The language quirk may not have been intentional. The constitution’s framers were in a rush to pass the document as America prepared to declare independence from Great Britain. New Jersey’s state constitution was written and passed in only five days.
As a result of the loophole, both men and women in New Jersey were allowed to vote, and lawmakers enshrined women’s suffrage specifically in a 1797 state law. Nevertheless, the victory was short-lived; in 1807, the New Jersey vote was limited to men, as a result of voter fraud accusations against women and African-American voters.
163 New Jersey women voted from 1797-1807.
Even during New Jersey’s 10-year suffrage period, not many women voted. Married women usually ceded their property rights to their husbands, meaning only single or widowed women could cast ballots.
A group of researchers recently discovered poll lists showing that at least 163 New Jersey women voted from 1797-1807, according to The Washington Post.
First Female Mayor Was Nominated as a Joke
In the late 1800s, Prohibition was a hot topic for women across the U.S, including members of the Woman’s Christian Temperance Union (WCTU) in the 400-resident Quaker town of Argonia, Kansas. In 1887, Argonia women gained the right to vote in city elections, turning their previously marginal temperance movement into a political threat.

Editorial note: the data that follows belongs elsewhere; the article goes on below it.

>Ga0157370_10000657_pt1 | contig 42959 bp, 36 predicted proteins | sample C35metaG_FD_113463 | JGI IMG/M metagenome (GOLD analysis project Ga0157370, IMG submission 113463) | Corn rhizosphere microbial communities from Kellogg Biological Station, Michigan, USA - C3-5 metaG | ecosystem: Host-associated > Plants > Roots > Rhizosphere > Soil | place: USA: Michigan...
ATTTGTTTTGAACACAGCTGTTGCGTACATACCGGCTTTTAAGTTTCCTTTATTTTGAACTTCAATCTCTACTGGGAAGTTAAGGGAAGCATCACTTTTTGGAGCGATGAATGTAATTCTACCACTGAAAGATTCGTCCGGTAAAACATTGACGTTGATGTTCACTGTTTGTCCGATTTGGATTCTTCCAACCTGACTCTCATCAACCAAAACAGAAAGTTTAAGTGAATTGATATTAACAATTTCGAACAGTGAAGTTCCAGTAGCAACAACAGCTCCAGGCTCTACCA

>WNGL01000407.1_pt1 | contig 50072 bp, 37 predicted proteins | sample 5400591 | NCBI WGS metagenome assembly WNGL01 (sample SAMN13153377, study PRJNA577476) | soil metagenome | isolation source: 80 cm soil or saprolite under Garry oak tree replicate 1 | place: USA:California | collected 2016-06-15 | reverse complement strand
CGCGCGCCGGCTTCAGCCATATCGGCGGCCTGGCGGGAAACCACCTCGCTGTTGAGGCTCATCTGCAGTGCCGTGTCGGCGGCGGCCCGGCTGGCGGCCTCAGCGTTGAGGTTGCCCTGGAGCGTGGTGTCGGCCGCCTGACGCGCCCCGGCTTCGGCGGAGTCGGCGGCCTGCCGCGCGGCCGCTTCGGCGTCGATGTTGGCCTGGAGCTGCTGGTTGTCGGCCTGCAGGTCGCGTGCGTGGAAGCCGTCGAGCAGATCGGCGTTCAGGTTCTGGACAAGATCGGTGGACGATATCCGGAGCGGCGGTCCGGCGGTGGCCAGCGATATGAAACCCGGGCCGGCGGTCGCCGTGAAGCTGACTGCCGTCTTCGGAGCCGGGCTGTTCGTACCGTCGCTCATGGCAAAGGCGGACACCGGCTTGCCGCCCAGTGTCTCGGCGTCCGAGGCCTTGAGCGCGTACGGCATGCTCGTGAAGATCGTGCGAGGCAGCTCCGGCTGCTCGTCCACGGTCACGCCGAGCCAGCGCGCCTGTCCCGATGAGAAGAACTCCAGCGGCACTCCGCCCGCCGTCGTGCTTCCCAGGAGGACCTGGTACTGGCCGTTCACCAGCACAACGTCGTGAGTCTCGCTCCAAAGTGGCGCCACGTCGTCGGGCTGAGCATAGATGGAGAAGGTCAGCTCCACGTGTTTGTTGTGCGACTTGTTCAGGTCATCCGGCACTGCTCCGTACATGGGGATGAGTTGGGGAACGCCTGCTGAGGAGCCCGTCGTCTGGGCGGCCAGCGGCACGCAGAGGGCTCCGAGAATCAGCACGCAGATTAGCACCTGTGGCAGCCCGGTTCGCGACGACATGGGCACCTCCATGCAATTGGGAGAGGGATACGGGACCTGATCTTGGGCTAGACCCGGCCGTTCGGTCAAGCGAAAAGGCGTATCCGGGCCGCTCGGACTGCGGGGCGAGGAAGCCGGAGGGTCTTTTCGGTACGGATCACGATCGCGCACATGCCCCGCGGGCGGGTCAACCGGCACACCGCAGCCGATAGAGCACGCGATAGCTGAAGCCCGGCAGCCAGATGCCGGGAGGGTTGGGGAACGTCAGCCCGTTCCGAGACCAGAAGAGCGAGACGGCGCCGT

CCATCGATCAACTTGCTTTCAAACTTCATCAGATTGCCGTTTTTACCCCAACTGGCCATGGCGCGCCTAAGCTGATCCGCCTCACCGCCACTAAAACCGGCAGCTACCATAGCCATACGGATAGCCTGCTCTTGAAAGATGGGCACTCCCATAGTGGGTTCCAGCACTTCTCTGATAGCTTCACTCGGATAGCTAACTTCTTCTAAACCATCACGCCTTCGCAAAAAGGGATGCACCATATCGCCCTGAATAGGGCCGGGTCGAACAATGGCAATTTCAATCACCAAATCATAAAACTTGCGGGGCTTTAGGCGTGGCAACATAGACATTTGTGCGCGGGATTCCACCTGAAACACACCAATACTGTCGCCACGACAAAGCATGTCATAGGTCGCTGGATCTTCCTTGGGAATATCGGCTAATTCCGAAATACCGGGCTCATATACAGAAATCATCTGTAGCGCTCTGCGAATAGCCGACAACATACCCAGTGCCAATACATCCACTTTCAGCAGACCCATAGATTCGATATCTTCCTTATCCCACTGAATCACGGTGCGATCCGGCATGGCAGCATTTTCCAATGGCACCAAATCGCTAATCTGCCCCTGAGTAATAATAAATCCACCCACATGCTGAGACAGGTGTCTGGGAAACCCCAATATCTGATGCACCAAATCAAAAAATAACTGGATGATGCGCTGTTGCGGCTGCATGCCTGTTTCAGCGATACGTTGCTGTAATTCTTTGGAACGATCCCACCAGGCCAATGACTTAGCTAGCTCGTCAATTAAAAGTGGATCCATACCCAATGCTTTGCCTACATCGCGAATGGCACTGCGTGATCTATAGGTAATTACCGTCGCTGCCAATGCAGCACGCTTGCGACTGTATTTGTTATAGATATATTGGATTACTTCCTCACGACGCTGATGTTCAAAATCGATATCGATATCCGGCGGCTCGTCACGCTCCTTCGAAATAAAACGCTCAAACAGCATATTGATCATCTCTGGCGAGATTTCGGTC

That year, the women held a meeting to decide on the male candidate whom they would support for mayor. A group of anti-prohibitionist men, called “wets,” sat in on the meeting, heckling and disrupting their discussion in hopes the women wouldn’t throw their weight behind a pro-temperance candidate.
If women voted for the female candidate and lost, they’d look outrageous and silly, damaging their cause.
When their pressure campaign failed, the men tried another tactic: nominate one of the WCTU women, Susanna Salter, for mayor. If women voted for the female candidate and lost, they’d look outrageous and silly.
The day of the election, many voters were surprised to find Salter’s name on the ballot, and Salter, to her credit, refused to have her name removed when she learned of the ploy. The WCTU women collectively dropped their male candidate in favor of Salter, and she ran away with more than 60% of the town’s vote.